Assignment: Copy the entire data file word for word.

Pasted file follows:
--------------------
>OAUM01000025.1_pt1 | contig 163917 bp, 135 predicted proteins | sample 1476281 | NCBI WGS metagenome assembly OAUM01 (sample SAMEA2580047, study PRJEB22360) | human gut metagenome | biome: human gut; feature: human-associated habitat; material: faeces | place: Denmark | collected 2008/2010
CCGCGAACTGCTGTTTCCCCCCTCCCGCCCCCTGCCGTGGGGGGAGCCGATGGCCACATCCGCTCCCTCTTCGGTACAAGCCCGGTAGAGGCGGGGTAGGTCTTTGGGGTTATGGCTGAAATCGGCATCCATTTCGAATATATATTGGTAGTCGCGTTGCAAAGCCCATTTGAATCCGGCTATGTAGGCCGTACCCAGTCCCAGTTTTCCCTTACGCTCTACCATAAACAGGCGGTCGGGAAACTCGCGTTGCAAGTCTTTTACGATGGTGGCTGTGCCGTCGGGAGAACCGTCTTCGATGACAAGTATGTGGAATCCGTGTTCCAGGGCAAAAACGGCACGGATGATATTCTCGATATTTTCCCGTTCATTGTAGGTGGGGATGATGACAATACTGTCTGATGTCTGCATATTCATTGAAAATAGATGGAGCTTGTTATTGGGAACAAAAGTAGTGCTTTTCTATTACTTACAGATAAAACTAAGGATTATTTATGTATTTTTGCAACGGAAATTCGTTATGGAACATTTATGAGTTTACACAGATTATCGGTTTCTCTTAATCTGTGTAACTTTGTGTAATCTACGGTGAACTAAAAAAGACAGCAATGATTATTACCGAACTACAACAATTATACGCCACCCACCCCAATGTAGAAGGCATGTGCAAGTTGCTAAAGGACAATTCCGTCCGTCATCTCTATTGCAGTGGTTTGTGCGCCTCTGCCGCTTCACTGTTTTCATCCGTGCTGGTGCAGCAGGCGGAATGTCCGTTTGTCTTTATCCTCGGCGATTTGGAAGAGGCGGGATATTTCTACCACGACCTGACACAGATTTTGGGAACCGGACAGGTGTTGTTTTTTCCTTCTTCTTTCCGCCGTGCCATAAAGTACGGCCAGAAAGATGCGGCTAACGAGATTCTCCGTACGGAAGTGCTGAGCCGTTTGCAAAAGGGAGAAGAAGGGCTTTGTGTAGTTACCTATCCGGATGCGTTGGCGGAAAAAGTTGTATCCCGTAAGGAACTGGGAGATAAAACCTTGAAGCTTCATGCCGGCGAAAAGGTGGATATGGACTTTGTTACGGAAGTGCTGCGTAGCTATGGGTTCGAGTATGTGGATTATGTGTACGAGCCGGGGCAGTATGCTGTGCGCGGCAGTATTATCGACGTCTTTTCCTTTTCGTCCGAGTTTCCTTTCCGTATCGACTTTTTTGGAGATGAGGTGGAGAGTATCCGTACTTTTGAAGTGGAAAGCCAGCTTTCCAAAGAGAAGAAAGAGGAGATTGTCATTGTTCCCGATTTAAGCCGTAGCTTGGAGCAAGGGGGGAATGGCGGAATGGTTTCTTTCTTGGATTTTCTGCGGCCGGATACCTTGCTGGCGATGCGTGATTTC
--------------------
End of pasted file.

>OAUM01000025.1_pt1 | contig 163917 bp, 135 predicted proteins | sample 1476281 | NCBI WGS metagenome assembly OAUM01 (sample SAMEA2580047, study PRJEB22360) | human gut metagenome | biome: human gut; feature: human-associated habitat; material: faeces | place: Denmark | collected 2008/2010
CCGCGAACTGCTGTTTCCCCCCTCCCGCCCCCTGCCGTGGGGGGAGCCGATGGCCACATCCGCTCCCTCTTCGGTACAAGCCCGGTAGAGGCGGGGTAGGTCTTTGGGGTTATGGCTGAAATCGGCATCCATTTCGAATATATATTGGTAGTCGCGTTGCAAAGCCCATTTGAATCCGGCTATGTAGGCCGTACCCAGTCCCAGTTTTCCCTTACGCTCTACCATAAACAGGCGGTCGGGAAACTCGCGTTGCAAGTCTTTTACGATGGTGGCTGTGCCGTCGGGAGAACCGTCTTCGATGACAAGTATGTGGAATCCGTGTTCCAGGGCAAAAACGGCACGGATGATATTCTCGATATTTTCCCGTTCATTGTAGGTGGGGATGATGACAATACTGTCTGATGTCTGCATATTCATTGAAAATAGATGGAGCTTGTTATTGGGAACAAAAGTAGTGCTTTTCTATTACTTACAGATAAAACTAAGGATTATTTATGTATTTTTGCAACGGAAATTCGTTATGGAACATTTATGAGTTTACACAGATTATCGGTTTCTCTTAATCTGTGTAACTTTGTGTAATCTACGGTGAACTAAAAAAGACAGCAATGATTATTACCGAACTACAACAATTATACGCCACCCACCCCAATGTAGAAGGCATGTGCAAGTTGCTAAAGGACAATTCCGTCCGTCATCTCTATTGCAGTGGTTTGTGCGCCTCTGCCGCTTCACTGTTTTCATCCGTGCTGGTGCAGCAGGCGGAATGTCCGTTTGTCTTTATCCTCGGCGATTTGGAAGAGGCGGGATATTTCTACCACGACCTGACACAGATTTTGGGAACCGGACAGGTGTTGTTTTTTCCTTCTTCTTTCCGCCGTGCCATAAAGTACGGCCAGAAAGATGCGGCTAACGAGATTCTCCGTACGGAAGTGCTGAGCCGTTTGCAAAAGGGAGAAGAAGGGCTTTGTGTAGTTACCTATCCGGATGCGTTGGCGGAAAAAGTTGTATCCCGTAAGGAACTGGGAGATAAAACCTTGAAGCTTCATGCCGGCGAAAAGGTGGATATGGACTTTGTTACGGAAGTGCTGCGTAGCTATGGGTTCGAGTATGTGGATTATGTGTACGAGCCGGGGCAGTATGCTGTGCGCGGCAGTATTATCGACGTCTTTTCCTTTTCGTCCGAGTTTCCTTTCCGTATCGACTTTTTTGGAGATGAGGTGGAGAGTATCCGTACTTTTGAAGTGGAAAGCCAGCTTTCCAAAGAGAAGAAAGAGGAGATTGTCATTGTTCCCGATTTAAGCCGTAGCTTGGAGCAAGGGGGGAATGGCGGAATGGTTTCTTTCTTGGATTTTCTGCGGCCGGATACCTTGCTGGCGATGCGTGATTTC